In response to this market-changing event Strindberg explored multiple options but concluded that they internally did not have the competencies to build a competitive 1 OFF Strindberg implemented policies, Tiger Teams, system alignments, best practices, and accountability structures for all three partners. Verizon successfully overcame historical resistance to partnerships and sharing proprietary information. “In a departure from tradition” this internal cultural change led Verizon to a successful launch of the Druid (Canter 5).

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Innovation & HOSE In the past 3-4 years the success of Verizon’s wireless technology came at the expense of their hireling business. In response to the declining revenues, Strindberg built a Bios network connecting directly to customers’ homes. While originally it was intended to help compete against Poop companies, he realized an unexpected opportunity to integrate its phone, TV, and Internet services through an interactive platform called Flexible (Canter 6). In order to implement the idea, Strindberg was forced to re-evaluate a small portion of Verizon’s organizational structure.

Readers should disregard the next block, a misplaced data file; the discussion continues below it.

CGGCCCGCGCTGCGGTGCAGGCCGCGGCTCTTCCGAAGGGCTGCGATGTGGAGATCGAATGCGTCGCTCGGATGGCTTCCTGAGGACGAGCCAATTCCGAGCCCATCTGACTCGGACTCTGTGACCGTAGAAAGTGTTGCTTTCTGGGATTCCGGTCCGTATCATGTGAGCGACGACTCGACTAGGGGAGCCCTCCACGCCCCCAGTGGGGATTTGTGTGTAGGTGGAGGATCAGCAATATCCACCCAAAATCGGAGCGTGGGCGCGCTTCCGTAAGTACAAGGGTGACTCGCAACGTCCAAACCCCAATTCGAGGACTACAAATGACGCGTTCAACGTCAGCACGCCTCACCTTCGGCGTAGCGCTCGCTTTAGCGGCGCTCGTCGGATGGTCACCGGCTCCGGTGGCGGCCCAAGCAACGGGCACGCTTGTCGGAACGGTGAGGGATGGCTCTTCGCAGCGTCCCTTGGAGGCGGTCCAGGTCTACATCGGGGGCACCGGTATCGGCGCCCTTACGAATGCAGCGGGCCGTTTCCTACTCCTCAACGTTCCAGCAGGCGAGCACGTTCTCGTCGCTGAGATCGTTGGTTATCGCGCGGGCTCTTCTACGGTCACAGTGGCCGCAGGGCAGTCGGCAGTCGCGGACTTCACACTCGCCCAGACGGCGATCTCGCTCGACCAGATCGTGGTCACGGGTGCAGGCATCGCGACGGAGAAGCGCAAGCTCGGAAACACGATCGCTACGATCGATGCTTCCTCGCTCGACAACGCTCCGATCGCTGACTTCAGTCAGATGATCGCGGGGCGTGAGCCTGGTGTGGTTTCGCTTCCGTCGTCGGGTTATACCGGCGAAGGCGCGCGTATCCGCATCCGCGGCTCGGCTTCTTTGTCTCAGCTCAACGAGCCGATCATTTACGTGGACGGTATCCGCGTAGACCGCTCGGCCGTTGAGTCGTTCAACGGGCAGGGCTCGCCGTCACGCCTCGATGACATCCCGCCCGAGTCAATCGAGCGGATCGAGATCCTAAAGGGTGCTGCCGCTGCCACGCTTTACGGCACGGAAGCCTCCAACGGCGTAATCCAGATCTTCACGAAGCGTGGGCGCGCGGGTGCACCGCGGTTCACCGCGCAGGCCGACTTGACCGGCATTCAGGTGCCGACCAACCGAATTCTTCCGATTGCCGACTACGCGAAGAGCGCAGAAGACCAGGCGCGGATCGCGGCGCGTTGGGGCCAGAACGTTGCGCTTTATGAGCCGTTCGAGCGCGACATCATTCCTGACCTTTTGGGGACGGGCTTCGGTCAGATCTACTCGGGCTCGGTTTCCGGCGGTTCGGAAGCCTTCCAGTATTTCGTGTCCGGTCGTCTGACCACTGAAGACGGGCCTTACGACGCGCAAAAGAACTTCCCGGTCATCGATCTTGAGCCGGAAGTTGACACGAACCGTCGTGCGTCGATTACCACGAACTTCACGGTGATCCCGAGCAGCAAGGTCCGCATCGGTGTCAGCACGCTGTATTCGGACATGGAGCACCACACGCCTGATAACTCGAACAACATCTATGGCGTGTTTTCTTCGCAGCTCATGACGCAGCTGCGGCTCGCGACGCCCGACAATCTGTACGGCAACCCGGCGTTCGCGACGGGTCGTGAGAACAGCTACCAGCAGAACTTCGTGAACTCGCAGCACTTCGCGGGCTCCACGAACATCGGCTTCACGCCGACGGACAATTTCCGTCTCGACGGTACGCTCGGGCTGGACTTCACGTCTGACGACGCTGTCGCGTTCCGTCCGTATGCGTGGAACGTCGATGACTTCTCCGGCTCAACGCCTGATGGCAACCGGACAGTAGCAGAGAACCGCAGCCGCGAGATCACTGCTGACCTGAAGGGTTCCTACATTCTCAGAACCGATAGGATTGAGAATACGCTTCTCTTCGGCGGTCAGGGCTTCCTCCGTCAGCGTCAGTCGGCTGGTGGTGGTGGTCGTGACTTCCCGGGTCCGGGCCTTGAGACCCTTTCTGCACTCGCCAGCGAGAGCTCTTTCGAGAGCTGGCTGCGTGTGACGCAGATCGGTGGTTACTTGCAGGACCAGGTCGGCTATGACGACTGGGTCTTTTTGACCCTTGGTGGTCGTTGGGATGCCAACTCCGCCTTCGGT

He changed the way design teams worked from being in solos to larger, compromising, and connected teams. This was the first step in creating a shared vision between fragmented departments. By 2012 these internal changes led to 16 million households using the new Flexible technology. The Ecosystem Approach With a new and shared vision/goal of “beating competitor AT&T by at least two years,” Verizon examined the way innovation was introduced internally (Canter 7). Realizing their fragmented operations, Richard Lynch, introduced the G LET innovation center as the foundation of meeting their vision.